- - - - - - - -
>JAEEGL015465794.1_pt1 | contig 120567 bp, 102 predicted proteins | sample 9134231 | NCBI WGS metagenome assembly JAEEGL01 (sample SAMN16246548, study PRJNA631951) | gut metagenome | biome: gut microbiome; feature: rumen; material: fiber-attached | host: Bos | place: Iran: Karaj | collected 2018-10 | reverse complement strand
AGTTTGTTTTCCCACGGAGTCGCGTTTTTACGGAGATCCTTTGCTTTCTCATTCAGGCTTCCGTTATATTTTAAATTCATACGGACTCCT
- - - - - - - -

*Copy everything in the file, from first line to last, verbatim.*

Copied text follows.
>JAEEGL015465794.1_pt1 | contig 120567 bp, 102 predicted proteins | sample 9134231 | NCBI WGS metagenome assembly JAEEGL01 (sample SAMN16246548, study PRJNA631951) | gut metagenome | biome: gut microbiome; feature: rumen; material: fiber-attached | host: Bos | place: Iran: Karaj | collected 2018-10 | reverse complement strand
AGTTTGTTTTCCCACGGAGTCGCGTTTTTACGGAGATCCTTTGCTTTCTCATTCAGGCTTCCGTTATATTTTAAATTCATACGGACTCCT